Shopping for life insurance, but getting hung up on whether you can be approved with elevated prostate-specific antigen (PSA)? PSA levels naturally increase as you age, so it’s a common question.
When you’re looking for life insurance, it’s important to make sure the underwriters understand your specific situation. Your elevated PSA levels could mean a high risk for the carrier. However, they could also mean absolutely nothing.
This article will give you the facts behind elevated PSA so you can get the best policy for your health and life situation.
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A PSA test measures the amount of prostate-specific antigen you have in your blood. It may be used along with other screening methods, such as a digital rectal exam, to check for cancer.
According to the National Cancer Institute, many health professionals recommend regular PSA screenings for men starting when they turn 50. However, studies are showing the test may not be necessary for men who don’t have other prostate symptoms.
People who have prostate cancer may have high PSA levels. However, the test often returns false negatives. That means someone with cancer may get test results indicating low PSA levels. The test may also return false positives, indicating high levels when your levels are actually normal.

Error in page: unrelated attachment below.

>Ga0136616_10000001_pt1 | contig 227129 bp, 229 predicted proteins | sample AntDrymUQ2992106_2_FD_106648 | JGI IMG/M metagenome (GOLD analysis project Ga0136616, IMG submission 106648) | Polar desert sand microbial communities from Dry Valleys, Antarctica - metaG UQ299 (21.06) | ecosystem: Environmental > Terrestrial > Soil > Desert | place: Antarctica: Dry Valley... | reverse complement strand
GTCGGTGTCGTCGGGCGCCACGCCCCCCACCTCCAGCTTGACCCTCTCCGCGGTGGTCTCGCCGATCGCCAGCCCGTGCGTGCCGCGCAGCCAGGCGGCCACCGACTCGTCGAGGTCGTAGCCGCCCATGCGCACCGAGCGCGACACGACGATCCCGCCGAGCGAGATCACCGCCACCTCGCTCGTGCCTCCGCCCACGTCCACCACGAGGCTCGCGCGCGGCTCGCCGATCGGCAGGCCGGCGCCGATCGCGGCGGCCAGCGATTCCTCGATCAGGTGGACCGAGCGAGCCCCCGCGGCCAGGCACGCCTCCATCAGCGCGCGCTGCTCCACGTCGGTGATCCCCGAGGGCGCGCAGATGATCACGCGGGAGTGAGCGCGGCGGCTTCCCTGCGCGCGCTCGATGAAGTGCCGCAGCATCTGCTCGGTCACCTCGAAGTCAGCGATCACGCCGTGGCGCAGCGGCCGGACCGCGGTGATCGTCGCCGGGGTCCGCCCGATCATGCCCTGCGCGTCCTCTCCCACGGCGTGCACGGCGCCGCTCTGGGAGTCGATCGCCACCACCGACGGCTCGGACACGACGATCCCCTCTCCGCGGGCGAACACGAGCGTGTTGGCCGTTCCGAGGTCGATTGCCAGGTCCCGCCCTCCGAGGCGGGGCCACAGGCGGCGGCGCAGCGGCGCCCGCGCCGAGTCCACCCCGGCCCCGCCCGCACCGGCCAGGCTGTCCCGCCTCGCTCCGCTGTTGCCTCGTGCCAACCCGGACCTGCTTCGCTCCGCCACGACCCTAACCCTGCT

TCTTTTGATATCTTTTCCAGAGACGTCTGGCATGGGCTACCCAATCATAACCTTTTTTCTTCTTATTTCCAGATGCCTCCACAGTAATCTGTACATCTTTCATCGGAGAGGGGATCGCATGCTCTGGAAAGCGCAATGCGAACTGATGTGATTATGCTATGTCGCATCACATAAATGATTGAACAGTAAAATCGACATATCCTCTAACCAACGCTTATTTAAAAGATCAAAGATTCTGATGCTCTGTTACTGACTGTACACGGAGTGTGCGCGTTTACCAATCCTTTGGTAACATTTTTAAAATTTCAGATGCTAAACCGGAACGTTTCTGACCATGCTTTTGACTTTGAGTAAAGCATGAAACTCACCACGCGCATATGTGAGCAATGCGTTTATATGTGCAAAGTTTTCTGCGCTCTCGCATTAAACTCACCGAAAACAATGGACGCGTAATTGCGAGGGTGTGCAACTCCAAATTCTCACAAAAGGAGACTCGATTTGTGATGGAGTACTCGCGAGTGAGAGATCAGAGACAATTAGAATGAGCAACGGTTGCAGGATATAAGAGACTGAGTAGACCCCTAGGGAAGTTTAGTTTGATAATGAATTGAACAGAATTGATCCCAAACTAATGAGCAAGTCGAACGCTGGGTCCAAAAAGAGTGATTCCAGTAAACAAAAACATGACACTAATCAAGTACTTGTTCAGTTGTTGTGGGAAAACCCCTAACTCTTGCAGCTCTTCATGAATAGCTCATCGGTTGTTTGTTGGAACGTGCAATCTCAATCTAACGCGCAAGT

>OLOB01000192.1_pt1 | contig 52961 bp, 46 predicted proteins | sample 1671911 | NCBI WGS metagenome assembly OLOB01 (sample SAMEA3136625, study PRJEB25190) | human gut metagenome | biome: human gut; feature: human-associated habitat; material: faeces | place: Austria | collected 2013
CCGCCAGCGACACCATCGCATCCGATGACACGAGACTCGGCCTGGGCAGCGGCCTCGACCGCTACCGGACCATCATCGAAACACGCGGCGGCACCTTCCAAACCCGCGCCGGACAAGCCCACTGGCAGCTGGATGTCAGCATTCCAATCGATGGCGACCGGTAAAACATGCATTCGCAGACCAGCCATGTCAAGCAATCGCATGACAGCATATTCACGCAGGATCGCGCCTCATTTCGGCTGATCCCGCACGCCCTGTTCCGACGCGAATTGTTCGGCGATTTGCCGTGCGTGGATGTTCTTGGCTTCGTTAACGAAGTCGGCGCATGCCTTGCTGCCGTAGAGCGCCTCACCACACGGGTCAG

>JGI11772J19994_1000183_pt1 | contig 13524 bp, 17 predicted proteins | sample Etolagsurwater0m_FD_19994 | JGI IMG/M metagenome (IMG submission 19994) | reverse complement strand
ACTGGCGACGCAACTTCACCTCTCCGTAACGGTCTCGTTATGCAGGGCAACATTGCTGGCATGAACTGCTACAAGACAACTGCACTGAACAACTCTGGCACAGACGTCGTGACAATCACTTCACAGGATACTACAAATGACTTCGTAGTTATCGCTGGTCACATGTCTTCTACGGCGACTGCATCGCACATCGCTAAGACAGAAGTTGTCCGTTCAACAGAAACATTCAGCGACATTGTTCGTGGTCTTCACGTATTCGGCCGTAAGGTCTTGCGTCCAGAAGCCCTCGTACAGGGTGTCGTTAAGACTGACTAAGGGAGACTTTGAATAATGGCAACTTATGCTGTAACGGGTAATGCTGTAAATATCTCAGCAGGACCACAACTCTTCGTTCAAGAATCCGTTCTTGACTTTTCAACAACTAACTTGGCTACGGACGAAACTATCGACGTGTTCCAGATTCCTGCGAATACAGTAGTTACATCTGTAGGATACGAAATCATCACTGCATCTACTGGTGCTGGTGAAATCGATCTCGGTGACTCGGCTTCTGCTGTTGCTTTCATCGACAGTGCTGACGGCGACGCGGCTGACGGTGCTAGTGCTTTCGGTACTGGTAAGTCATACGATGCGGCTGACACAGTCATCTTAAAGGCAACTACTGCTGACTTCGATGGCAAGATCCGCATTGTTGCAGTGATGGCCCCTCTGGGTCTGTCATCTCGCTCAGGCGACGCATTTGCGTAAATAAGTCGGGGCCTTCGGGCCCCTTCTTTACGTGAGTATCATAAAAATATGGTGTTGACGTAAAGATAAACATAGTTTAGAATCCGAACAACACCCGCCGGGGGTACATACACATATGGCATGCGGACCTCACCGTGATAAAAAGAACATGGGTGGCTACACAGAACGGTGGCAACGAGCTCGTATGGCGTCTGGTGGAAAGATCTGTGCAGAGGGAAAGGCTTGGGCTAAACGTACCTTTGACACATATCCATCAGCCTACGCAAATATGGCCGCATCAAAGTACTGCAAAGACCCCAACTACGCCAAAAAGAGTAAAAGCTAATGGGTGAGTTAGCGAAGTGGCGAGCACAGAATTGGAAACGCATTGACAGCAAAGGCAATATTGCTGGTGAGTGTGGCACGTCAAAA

Some factors which can increase your PSA levels are:
- Enlarged Prostate: benign prostatic hyperplasia (BPH) occurs when your prostate is enlarged, is common as men age, and is not associated with cancer
- Prostatitis: if your prostate is inflamed or infected, you could have elevated PSA
- Ejaculation: men’s PSA increases within 48 hours after ejaculation
- Age: PSA levels naturally rise as men age
A high PSA level on its own is not a diagnosis of any medical condition.
According to Very Well, if your PSA levels are high and you don’t have symptoms of prostate cancer, the PSA test will be repeated.
If the results are still abnormal, you will probably be asked to repeat the test on a regular basis to evaluate whether levels are rising. If you have symptoms of prostate cancer, your doctor will probably recommend a biopsy.